This plan has aroused strong emotions among many athletes – you are certainly aware of the protests by many football players – but also among the people and associations that are campaigning for justice and peace in Israel and Palestine. You are also familiar with my involvement in the promotion of sport for all in every corner of the globe, without demanding from athletes the endorsement of any political agenda.

It is this moral code that has prompted me to approach you with the request that the European Cup should not be held in Israel. I fully agreed with you in 2010 when you stated that “Israeli measures applicable to Palestinian sport constitute a breach of the international regulations and laws in force” to be a member of UEFA.

This situation, far from improving, persists today. It is a deplorable fact that Palestinian athletes are not only being denied travel permits within and outside the Palestinian territories so that they are unable to take part in competitions, but that many athletes are also frequently arrested and imprisoned. Mention may be made, in particular, of the groundless incarceration of the goalkeeper of the Palestinian Olympic team, Mr. Omar Abu Roïs, and of the Ramallah footballer, Mr. Mohammed Nmir, as well as that of Mr. Mahmoud Sarsak of the Palestinian national team, who was imprisoned on traveling from Gaza to the West Bank for a match.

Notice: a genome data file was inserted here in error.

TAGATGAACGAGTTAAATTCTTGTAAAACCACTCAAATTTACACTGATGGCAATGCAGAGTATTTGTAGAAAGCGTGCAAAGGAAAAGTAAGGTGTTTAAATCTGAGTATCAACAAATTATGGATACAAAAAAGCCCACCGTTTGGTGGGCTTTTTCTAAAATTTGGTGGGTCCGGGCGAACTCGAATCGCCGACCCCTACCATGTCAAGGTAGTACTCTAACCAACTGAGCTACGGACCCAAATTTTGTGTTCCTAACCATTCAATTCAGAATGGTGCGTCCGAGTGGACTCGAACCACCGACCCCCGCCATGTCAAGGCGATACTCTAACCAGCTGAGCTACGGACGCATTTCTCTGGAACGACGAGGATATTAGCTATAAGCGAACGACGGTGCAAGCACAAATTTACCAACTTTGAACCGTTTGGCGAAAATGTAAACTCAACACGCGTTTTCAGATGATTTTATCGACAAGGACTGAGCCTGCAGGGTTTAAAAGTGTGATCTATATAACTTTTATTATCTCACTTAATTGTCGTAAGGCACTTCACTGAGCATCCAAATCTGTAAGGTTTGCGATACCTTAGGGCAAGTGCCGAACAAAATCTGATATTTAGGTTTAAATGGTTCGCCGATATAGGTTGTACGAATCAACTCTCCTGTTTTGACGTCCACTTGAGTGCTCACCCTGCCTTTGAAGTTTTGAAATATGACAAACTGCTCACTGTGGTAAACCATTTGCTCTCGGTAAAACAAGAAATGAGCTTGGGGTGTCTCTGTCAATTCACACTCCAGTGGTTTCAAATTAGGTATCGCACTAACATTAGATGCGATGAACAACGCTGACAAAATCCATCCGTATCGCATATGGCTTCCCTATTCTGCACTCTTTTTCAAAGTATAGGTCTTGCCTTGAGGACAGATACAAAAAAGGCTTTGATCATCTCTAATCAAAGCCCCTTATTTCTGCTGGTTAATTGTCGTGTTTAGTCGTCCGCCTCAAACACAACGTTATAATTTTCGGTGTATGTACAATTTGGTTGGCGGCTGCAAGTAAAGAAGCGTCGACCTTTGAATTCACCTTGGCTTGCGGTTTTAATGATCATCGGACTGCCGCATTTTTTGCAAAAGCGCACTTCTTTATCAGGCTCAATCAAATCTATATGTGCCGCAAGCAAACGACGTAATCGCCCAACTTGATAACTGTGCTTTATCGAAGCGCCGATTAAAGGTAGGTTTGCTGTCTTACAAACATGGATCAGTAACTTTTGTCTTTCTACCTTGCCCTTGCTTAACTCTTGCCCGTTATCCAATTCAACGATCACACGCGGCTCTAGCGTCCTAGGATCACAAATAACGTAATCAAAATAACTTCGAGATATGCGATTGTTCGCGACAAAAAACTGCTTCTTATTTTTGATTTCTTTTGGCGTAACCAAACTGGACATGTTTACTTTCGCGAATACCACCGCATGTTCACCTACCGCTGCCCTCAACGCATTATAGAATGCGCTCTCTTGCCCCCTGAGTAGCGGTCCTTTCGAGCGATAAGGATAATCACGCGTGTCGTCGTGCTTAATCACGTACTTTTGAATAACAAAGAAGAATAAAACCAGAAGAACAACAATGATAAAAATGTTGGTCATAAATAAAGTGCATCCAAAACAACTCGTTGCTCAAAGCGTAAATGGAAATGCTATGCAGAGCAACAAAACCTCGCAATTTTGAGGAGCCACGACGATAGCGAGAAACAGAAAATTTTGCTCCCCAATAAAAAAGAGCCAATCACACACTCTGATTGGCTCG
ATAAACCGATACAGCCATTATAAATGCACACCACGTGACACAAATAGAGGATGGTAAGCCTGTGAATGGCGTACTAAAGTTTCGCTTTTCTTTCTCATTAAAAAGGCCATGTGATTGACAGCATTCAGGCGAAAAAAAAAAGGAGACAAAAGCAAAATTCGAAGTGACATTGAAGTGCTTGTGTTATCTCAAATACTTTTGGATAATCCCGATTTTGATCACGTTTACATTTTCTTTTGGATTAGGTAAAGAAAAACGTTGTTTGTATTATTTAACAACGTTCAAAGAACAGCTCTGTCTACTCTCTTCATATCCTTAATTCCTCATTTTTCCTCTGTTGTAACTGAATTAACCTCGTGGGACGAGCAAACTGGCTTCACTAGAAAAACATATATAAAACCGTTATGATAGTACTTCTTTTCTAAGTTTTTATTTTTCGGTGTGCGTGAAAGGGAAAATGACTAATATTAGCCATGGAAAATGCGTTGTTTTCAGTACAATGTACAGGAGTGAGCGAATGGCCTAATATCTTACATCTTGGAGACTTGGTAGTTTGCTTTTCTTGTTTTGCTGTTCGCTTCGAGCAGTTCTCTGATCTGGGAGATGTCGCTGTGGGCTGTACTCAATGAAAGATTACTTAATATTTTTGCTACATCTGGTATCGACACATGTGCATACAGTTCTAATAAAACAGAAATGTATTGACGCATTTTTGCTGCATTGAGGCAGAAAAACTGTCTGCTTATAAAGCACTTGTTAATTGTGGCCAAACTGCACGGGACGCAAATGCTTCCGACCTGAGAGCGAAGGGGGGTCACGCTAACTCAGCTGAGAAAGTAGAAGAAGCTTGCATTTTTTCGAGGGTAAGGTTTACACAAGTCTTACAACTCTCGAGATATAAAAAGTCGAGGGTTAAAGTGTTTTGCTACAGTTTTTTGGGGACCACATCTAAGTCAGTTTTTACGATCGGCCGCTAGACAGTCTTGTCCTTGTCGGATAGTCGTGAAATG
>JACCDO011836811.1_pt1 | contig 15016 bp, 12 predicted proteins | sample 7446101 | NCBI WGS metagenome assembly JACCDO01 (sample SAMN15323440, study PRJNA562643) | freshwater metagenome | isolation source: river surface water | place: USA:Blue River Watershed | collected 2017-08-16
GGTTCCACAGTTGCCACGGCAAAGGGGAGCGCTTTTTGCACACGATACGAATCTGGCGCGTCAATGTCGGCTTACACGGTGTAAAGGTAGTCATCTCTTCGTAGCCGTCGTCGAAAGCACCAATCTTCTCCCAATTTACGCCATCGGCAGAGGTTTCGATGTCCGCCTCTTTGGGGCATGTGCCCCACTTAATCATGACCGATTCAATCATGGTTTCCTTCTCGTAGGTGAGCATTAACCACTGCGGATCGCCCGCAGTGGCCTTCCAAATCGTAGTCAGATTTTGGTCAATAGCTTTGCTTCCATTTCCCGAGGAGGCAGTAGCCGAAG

You will agree with me, Mr. President and Dear Friend, that such adverse practices against athletes and a country’s right to engage in sport are incompatible with the sport values that should be respected when organizing a major international competition.

I am therefore convinced that you will be sensitive, in the name of sport and the right of all to engage in sport, to the current protests against the holding of the competition in question in Israel. I know that I can rely on your concern to ensure respect for that principle as a motive to reconsider the venue for the 2013 European Football Championship.

Warm regards,

Marie-George Buffet

(Source / 13.03.2013)

Abu Marzouq Slams Egyptian Reports Regarding Claimed Arrest Of Seven Palestinians